4. Support


A while back, I penned an article for the site about how to know if one or more of your friends are actually envious of you. While that might seem like a bit of an oxymoron, being that I grew up in the entertainment industry (and later went on to write in the same industry for a while), you'd be amazed how many people who claim to be friends are nothing more than competitors.

"Healthy competition" is cool every once in a while. But you know what's so much better? People who are thrilled for your achievements. People who applaud your reached plans and goals. People who don't act threatened by your glow up. People who sincerely mean it when they say, "Call me if you need anything," or "I got you." People who will hold you up, both in good times and in bad. People who are a great place to go to and will provide a soft place to land. And yes, you should unequivocally expect this from your friendships.

5. Compassion


Compassion is one of the words where you really have to put your money—and by "money" what I really mean is character—where your mouth is. What I mean by that is it really doesn't matter how compassionate you say or think that you are, unless you are literally looking at people who are having a hard time and then doing what you can to make life easier for them, you're probably not as compassionate as you think.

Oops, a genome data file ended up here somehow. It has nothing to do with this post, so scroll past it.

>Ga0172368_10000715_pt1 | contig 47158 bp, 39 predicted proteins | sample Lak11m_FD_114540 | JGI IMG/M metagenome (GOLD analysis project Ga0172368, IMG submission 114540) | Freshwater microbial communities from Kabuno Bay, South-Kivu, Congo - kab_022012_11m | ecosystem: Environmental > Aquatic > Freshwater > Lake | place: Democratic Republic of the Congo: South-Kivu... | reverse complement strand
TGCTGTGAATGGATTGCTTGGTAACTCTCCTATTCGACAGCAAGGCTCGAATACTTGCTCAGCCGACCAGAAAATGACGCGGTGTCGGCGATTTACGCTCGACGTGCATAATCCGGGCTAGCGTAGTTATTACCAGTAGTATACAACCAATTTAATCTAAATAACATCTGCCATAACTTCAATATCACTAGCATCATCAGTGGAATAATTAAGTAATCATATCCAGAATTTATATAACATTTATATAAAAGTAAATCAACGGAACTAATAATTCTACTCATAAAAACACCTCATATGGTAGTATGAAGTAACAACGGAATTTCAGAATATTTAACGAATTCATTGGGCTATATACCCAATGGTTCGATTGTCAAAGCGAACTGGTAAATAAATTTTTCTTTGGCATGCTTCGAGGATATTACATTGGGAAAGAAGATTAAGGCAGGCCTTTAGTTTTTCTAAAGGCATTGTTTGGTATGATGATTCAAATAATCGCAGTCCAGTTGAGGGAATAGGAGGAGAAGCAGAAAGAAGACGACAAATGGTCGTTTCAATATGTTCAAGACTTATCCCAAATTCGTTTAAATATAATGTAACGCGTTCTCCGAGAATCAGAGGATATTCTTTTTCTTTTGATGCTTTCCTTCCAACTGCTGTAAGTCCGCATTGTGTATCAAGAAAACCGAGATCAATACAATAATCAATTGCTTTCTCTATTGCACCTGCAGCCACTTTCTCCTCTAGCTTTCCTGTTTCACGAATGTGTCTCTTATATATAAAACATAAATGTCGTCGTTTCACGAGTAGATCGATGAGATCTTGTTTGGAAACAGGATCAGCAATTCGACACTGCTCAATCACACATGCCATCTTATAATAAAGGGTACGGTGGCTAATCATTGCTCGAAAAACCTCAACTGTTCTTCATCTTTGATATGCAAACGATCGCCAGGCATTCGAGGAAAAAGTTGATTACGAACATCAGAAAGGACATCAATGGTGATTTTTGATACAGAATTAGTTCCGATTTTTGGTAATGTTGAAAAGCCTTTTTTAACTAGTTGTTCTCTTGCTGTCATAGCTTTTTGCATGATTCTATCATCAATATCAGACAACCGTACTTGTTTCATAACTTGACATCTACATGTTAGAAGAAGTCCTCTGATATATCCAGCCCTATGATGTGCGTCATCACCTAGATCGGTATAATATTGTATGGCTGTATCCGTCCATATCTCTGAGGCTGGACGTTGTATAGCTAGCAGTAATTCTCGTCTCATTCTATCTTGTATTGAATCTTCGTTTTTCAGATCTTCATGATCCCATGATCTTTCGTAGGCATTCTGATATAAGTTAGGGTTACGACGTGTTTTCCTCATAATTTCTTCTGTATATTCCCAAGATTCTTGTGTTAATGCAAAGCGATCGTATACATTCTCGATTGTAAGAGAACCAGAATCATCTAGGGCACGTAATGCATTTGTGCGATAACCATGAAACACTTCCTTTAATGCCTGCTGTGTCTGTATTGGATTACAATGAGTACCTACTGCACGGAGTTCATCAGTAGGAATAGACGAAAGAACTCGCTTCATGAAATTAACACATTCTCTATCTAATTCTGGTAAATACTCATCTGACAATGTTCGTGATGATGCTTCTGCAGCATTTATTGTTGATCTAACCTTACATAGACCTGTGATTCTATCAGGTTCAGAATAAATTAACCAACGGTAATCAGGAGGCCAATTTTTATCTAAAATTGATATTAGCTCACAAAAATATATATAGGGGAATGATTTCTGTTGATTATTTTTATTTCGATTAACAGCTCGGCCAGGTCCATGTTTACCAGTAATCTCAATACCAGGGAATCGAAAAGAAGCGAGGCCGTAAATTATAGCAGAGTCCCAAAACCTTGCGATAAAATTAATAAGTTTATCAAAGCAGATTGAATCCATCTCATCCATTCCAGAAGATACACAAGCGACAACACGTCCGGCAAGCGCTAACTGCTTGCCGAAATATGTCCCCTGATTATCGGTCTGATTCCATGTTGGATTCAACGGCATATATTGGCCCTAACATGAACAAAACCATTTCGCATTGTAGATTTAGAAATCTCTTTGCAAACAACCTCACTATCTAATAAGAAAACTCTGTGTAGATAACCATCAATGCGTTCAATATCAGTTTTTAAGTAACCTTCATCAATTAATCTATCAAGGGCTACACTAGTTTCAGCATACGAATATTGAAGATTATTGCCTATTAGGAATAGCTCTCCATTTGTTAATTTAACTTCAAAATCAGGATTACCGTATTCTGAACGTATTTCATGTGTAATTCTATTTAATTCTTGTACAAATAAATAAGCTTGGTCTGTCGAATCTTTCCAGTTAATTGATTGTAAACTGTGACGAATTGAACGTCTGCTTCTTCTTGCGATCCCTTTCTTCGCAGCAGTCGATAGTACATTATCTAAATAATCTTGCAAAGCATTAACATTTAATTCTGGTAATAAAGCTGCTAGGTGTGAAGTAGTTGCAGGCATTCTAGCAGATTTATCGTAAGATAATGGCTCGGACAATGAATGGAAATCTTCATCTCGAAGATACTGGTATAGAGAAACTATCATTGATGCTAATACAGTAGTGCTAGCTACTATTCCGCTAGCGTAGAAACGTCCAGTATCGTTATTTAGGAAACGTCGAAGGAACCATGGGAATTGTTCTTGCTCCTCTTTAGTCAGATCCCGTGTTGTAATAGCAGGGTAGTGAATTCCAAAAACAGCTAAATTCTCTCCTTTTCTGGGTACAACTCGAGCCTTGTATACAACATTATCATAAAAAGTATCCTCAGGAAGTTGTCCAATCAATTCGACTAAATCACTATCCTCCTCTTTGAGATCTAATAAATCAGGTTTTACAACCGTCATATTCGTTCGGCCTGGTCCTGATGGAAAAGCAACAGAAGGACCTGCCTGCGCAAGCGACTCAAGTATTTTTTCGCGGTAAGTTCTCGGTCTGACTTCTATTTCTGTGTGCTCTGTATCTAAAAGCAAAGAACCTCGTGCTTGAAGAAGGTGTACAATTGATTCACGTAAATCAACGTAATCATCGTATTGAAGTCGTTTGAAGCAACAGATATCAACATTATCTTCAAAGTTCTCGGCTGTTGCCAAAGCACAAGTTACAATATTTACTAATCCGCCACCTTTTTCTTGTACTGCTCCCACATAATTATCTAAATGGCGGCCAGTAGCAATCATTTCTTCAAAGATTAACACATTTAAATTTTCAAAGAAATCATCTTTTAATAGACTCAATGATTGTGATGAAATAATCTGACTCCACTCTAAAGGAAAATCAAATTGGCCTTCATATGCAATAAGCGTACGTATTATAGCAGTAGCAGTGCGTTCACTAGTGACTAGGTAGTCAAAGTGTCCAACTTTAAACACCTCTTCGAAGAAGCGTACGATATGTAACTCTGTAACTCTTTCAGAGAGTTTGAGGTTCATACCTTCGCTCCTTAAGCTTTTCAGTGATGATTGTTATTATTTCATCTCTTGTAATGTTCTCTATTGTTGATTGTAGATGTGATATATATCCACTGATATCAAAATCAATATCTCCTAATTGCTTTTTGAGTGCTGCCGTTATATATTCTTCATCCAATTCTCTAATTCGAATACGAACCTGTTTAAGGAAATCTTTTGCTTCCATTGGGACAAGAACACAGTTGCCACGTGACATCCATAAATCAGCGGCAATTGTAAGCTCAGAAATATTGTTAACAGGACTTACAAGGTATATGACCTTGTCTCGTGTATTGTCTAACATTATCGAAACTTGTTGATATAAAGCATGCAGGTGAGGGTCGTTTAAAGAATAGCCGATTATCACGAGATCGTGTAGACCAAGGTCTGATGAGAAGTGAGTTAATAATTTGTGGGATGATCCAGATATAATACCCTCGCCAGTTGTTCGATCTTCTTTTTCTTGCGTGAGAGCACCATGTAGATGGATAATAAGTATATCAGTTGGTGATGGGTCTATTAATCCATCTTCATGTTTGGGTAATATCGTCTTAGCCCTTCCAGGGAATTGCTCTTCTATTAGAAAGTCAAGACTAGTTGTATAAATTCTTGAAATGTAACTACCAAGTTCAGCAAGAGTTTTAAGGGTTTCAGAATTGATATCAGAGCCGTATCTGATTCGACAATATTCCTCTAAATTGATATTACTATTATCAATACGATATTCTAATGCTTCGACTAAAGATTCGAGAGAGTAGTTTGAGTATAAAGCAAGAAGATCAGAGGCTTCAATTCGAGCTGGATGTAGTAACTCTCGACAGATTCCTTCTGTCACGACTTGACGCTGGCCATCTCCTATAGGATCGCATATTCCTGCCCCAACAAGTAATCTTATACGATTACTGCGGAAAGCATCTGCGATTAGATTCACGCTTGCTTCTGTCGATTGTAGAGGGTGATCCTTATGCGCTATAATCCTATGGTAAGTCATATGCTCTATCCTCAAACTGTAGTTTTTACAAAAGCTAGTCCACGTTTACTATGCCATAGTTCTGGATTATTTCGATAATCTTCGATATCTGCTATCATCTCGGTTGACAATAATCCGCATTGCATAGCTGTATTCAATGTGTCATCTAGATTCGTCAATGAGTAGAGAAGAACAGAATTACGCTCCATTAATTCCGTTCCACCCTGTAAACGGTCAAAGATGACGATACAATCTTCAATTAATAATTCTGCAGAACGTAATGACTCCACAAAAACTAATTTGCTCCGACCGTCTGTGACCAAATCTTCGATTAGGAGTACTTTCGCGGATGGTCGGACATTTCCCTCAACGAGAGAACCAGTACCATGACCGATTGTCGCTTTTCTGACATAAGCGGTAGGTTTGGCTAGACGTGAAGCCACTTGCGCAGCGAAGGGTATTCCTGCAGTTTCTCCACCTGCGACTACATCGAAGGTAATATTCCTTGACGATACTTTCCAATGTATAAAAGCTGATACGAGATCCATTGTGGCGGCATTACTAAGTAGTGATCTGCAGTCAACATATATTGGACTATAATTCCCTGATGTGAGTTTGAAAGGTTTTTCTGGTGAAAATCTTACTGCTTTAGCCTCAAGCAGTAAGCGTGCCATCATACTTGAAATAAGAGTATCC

When it comes to the friendships that I have now, it's close to impossible for us to keep tabs on who did what or when (or most) because we're wired to help each other out—period. If you don't have people who are mentally and emotionally set to be on the "I got you" tip (as you are willing to be the same way towards then), get you some new friends. Stat.

6. Good Communication


It's hard to connect, let alone grow, with anyone who has poor communication skills. The sad thing is, a lot of people think they are great communicators when they are anything but. Good communicators listen (this includes listening without interrupting). Good communicators ask questions so that they are able to get clarity. Good communicators take body language cues and operate from a place of self-awareness and emotional intelligence. Good communicators prefer dialogues over monologues (some of y'all will catch that later). Good communicators are present and in the moment with whomever they're interacting with.

Which of your friends communicate like this? More importantly, can you honestly say that you communicate this way with them?

7. Respect


I have a pretty strong personality. So do most of my friends, both male and female. I'll admit that if there's anything on this list that I had to practice growing in, it's respect. Respect that it's OK to have different views on things. Respect that I may not always get or like what they say or do but that doesn't mean we can't still be click-tight. Respect that they need to be celebrated for their individuality just like I do.

When someone respects you, they esteem you.

They also appreciate you, take your thoughts and feelings into consideration and treat you with the utmost dignity; they make you feel valuable to them. Everyone won't agree with me, but the reason why I choose to put respect on this list rather than love is because, to me, respect is one of the greatest displays of love. Especially when it's coming from a friend.

8. Availability